Let us know what you think about this blog in the comment section of Facebook.

Have an amazing week!

Octavi


PS A note from Caro:

I feel that it’s important to say that for most language learners, moving past a mid-intermediate level is not necessary. Once you reach B2, you can pretty much talk to anyone, about anything. It may not be perfect, but you are able to communicate VERY well by level B2. So please remember that if level B2 suits your needs, you absolutely do not need to make advancing into a higher level a priority. Maintaining your Spanish might be just what you need!

Hola a todos mis queridos alumnos y alumnas:

Have you ever asked yourself why you continue to learn Spanish? I think everyone questions their motivation at some point; it’s pretty normal.

It’s personal

Today’s blog is about something special to me. When we learn a new language, and many times in life, we question why we are doing what we are doing. We falter, we lose direction, and we wonder if it’s worth it.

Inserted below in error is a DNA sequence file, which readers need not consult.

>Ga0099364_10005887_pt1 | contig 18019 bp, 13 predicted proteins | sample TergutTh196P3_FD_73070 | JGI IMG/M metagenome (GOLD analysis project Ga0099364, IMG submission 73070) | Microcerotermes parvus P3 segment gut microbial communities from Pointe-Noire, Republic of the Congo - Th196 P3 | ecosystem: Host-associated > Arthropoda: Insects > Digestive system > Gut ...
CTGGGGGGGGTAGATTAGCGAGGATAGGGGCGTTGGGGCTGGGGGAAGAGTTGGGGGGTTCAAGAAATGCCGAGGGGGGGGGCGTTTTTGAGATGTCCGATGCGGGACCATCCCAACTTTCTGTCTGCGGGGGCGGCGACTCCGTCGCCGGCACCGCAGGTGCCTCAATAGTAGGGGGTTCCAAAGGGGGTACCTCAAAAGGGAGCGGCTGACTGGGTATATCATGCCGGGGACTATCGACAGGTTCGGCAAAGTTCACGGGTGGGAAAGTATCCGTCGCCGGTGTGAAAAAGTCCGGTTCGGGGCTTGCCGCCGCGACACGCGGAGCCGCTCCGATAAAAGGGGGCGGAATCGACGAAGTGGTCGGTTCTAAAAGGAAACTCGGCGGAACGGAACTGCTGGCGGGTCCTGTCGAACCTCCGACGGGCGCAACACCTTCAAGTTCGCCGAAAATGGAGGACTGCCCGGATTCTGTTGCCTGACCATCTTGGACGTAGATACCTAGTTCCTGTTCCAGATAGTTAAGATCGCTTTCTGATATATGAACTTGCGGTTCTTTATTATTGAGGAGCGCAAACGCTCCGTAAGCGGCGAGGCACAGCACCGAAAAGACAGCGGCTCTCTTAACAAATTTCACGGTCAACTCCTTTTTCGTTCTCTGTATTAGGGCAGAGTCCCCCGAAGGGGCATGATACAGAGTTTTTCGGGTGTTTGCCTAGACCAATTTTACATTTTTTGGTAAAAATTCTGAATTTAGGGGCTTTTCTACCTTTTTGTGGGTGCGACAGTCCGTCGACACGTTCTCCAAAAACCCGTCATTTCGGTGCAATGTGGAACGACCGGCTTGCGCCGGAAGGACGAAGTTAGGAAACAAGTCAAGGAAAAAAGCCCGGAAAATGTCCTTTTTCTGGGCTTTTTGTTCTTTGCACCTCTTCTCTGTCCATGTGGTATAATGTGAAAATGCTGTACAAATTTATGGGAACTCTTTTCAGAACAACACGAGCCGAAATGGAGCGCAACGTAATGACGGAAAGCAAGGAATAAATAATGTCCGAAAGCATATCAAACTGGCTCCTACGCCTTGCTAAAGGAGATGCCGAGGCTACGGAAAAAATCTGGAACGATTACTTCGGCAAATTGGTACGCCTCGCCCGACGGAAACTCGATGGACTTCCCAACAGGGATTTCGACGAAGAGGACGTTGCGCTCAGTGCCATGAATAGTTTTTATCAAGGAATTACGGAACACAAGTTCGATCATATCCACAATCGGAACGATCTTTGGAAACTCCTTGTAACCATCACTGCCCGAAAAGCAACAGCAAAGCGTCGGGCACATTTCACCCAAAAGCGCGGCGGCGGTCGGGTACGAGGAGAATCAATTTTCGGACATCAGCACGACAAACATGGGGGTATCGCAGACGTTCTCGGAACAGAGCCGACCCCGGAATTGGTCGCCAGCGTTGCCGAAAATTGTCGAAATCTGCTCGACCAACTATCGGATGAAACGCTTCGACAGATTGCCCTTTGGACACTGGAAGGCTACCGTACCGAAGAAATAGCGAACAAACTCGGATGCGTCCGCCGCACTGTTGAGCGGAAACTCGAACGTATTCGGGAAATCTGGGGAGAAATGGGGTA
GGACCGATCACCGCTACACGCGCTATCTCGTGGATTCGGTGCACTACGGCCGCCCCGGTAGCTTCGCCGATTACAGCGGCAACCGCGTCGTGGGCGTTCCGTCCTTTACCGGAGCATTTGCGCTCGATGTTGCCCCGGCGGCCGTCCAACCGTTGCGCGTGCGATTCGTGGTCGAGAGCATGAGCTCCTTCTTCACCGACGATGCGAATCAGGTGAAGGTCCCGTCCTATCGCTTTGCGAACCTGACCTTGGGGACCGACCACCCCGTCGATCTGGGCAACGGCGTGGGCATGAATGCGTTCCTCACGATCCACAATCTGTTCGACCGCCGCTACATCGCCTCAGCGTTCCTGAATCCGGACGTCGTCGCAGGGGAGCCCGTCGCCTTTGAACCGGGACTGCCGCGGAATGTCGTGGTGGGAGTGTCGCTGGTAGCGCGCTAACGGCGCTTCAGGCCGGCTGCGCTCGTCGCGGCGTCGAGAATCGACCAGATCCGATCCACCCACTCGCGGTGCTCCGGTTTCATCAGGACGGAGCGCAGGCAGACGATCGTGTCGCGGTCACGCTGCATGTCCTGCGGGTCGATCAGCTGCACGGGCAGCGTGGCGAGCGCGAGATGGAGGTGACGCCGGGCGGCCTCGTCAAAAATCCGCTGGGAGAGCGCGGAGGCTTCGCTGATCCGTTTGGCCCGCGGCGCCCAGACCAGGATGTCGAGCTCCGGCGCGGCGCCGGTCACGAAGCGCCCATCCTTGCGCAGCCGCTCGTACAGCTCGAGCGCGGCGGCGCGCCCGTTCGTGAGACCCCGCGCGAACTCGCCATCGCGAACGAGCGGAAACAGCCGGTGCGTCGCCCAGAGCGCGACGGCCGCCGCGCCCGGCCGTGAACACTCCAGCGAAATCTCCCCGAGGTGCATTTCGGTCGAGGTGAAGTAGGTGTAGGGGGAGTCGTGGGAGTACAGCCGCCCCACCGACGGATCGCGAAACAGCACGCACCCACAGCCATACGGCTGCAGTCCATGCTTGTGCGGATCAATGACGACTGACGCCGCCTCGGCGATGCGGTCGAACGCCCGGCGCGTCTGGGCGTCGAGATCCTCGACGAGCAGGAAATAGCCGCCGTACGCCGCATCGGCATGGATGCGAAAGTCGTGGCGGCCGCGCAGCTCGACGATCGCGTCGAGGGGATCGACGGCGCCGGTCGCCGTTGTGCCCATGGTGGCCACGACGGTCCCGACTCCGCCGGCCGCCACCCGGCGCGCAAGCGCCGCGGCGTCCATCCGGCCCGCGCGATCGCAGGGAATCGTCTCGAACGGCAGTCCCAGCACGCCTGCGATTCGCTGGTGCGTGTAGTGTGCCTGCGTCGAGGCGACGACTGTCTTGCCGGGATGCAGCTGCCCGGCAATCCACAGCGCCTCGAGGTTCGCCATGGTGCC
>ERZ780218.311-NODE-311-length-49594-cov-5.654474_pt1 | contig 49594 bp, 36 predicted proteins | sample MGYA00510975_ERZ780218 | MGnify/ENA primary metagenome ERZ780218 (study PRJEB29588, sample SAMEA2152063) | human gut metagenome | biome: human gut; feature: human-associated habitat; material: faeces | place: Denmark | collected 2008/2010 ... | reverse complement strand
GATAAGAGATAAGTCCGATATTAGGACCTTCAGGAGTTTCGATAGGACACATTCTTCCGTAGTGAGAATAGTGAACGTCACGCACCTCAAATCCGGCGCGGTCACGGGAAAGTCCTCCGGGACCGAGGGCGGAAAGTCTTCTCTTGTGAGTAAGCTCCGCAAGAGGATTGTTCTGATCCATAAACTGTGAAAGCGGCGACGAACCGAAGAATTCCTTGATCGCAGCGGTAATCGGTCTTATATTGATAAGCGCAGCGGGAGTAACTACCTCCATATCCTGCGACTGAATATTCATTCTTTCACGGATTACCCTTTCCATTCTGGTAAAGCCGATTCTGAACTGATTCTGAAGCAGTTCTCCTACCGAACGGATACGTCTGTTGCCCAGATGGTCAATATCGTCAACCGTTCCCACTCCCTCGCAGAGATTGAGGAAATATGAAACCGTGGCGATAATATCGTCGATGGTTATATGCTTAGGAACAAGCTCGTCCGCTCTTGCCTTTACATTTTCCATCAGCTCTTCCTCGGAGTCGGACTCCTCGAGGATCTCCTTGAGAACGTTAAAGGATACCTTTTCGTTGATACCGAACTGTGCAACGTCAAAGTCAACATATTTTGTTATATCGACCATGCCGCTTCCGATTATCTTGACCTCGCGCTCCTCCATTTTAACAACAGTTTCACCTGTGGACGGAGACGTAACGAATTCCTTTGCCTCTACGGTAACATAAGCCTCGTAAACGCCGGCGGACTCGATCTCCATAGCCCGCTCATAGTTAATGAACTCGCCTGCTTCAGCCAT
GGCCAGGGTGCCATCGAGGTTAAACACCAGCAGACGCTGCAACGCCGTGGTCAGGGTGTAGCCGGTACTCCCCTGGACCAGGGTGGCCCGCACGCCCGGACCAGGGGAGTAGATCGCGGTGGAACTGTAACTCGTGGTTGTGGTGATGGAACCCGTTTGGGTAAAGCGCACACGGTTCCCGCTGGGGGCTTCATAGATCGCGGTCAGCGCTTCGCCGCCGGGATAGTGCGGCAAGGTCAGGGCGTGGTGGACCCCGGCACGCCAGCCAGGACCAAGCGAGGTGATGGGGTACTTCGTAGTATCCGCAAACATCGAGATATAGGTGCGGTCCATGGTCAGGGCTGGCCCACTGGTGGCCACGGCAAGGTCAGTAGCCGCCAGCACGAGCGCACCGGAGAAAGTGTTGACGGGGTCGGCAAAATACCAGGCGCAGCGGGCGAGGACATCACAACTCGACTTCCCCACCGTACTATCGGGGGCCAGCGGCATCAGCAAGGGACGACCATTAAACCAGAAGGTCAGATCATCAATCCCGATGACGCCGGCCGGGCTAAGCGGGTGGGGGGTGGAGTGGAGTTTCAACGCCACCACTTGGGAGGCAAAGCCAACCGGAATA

I’ve come across many students who tell me they feel discouraged in the process of learning Spanish. People who tell me that they feel as if they are not improving. Naturally, in those moments we might feel like giving up.

Don’t lose hope, my friends! Here are some reasons to remind you why you continue to learn Spanish:

Perspective

A new language is the door to a new world. You’re not only learning words. You learn a vision of the world. It gives you a new perspective. You learn terms that don’t exist in your own language, to describe things for which there might not be a word in English.